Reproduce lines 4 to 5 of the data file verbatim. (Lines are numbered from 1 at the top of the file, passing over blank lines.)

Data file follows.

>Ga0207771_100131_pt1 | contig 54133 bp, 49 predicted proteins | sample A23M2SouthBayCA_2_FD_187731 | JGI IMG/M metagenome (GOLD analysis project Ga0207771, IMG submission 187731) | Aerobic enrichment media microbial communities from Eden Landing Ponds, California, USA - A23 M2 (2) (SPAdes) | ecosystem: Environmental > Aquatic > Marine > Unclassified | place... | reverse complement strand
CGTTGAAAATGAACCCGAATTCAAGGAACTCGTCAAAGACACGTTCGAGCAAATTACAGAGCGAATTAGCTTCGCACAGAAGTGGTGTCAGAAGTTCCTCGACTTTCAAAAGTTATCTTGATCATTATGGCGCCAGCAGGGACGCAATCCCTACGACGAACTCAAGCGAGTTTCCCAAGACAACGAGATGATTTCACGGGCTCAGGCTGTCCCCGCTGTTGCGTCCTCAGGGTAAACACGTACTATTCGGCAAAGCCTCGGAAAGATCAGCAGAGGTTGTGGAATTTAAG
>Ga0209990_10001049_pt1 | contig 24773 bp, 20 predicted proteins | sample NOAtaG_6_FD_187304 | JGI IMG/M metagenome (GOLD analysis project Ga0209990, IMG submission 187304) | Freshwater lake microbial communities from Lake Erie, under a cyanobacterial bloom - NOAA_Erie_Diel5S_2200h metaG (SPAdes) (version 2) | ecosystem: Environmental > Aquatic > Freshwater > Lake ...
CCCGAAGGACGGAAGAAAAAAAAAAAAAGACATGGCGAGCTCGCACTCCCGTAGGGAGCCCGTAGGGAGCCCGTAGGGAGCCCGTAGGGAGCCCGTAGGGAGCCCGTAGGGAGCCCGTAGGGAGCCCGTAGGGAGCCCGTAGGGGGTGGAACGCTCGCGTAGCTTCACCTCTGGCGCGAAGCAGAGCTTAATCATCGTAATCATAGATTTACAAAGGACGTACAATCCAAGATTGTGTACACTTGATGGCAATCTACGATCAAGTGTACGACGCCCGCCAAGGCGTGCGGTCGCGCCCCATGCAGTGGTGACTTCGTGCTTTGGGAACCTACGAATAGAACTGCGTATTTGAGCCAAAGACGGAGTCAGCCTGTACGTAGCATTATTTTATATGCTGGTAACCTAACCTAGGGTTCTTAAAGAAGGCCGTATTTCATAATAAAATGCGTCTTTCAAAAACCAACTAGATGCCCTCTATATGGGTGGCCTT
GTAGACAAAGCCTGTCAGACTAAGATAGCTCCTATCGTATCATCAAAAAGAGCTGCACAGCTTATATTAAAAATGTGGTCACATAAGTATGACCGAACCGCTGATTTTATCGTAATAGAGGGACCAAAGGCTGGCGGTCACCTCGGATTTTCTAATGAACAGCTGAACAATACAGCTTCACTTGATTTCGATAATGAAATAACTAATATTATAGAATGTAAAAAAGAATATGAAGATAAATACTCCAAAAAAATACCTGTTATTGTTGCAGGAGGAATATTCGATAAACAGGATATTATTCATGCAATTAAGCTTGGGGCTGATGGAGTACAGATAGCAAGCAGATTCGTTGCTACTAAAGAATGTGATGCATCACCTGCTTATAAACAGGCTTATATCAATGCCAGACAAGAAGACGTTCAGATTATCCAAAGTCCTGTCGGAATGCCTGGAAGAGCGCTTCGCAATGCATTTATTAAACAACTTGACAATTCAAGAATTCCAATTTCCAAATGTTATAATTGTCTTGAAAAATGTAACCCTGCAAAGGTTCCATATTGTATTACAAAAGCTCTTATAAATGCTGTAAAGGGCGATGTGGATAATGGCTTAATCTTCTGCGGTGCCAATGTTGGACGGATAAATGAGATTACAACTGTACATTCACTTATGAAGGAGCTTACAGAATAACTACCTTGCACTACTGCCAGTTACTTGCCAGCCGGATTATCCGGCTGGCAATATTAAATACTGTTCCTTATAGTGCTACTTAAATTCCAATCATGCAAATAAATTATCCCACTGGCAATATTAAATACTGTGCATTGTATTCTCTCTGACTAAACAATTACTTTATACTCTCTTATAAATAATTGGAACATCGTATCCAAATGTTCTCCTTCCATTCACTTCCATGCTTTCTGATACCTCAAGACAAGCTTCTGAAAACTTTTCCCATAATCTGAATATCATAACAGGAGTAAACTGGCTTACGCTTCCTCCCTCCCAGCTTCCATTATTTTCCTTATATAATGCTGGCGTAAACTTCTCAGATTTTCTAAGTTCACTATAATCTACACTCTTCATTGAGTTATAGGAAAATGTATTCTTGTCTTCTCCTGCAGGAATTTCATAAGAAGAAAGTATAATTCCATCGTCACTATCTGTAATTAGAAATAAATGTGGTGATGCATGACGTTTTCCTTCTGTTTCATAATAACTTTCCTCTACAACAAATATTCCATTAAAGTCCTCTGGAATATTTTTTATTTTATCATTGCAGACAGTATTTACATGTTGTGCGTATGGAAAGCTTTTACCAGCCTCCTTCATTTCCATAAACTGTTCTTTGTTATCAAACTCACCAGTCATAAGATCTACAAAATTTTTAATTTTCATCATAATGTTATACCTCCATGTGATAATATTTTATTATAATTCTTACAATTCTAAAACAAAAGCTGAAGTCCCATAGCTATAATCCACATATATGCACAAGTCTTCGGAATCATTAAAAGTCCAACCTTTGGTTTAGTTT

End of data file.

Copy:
CCCGAAGGACGGAAGAAAAAAAAAAAAAGACATGGCGAGCTCGCACTCCCGTAGGGAGCCCGTAGGGAGCCCGTAGGGAGCCCGTAGGGAGCCCGTAGGGAGCCCGTAGGGAGCCCGTAGGGAGCCCGTAGGGAGCCCGTAGGGGGTGGAACGCTCGCGTAGCTTCACCTCTGGCGCGAAGCAGAGCTTAATCATCGTAATCATAGATTTACAAAGGACGTACAATCCAAGATTGTGTACACTTGATGGCAATCTACGATCAAGTGTACGACGCCCGCCAAGGCGTGCGGTCGCGCCCCATGCAGTGGTGACTTCGTGCTTTGGGAACCTACGAATAGAACTGCGTATTTGAGCCAAAGACGGAGTCAGCCTGTACGTAGCATTATTTTATATGCTGGTAACCTAACCTAGGGTTCTTAAAGAAGGCCGTATTTCATAATAAAATGCGTCTTTCAAAAACCAACTAGATGCCCTCTATATGGGTGGCCTT
GTAGACAAAGCCTGTCAGACTAAGATAGCTCCTATCGTATCATCAAAAAGAGCTGCACAGCTTATATTAAAAATGTGGTCACATAAGTATGACCGAACCGCTGATTTTATCGTAATAGAGGGACCAAAGGCTGGCGGTCACCTCGGATTTTCTAATGAACAGCTGAACAATACAGCTTCACTTGATTTCGATAATGAAATAACTAATATTATAGAATGTAAAAAAGAATATGAAGATAAATACTCCAAAAAAATACCTGTTATTGTTGCAGGAGGAATATTCGATAAACAGGATATTATTCATGCAATTAAGCTTGGGGCTGATGGAGTACAGATAGCAAGCAGATTCGTTGCTACTAAAGAATGTGATGCATCACCTGCTTATAAACAGGCTTATATCAATGCCAGACAAGAAGACGTTCAGATTATCCAAAGTCCTGTCGGAATGCCTGGAAGAGCGCTTCGCAATGCATTTATTAAACAACTTGACAATTCAAGAATTCCAATTTCCAAATGTTATAATTGTCTTGAAAAATGTAACCCTGCAAAGGTTCCATATTGTATTACAAAAGCTCTTATAAATGCTGTAAAGGGCGATGTGGATAATGGCTTAATCTTCTGCGGTGCCAATGTTGGACGGATAAATGAGATTACAACTGTACATTCACTTATGAAGGAGCTTACAGAATAACTACCTTGCACTACTGCCAGTTACTTGCCAGCCGGATTATCCGGCTGGCAATATTAAATACTGTTCCTTATAGTGCTACTTAAATTCCAATCATGCAAATAAATTATCCCACTGGCAATATTAAATACTGTGCATTGTATTCTCTCTGACTAAACAATTACTTTATACTCTCTTATAAATAATTGGAACATCGTATCCAAATGTTCTCCTTCCATTCACTTCCATGCTTTCTGATACCTCAAGACAAGCTTCTGAAAACTTTTCCCATAATCTGAATATCATAACAGGAGTAAACTGGCTTACGCTTCCTCCCTCCCAGCTTCCATTATTTTCCTTATATAATGCTGGCGTAAACTTCTCAGATTTTCTAAGTTCACTATAATCTACACTCTTCATTGAGTTATAGGAAAATGTATTCTTGTCTTCTCCTGCAGGAATTTCATAAGAAGAAAGTATAATTCCATCGTCACTATCTGTAATTAGAAATAAATGTGGTGATGCATGACGTTTTCCTTCTGTTTCATAATAACTTTCCTCTACAACAAATATTCCATTAAAGTCCTCTGGAATATTTTTTATTTTATCATTGCAGACAGTATTTACATGTTGTGCGTATGGAAAGCTTTTACCAGCCTCCTTCATTTCCATAAACTGTTCTTTGTTATCAAACTCACCAGTCATAAGATCTACAAAATTTTTAATTTTCATCATAATGTTATACCTCCATGTGATAATATTTTATTATAATTCTTACAATTCTAAAACAAAAGCTGAAGTCCCATAGCTATAATCCACATATATGCACAAGTCTTCGGAATCATTAAAAGTCCAACCTTTGGTTTAGTTT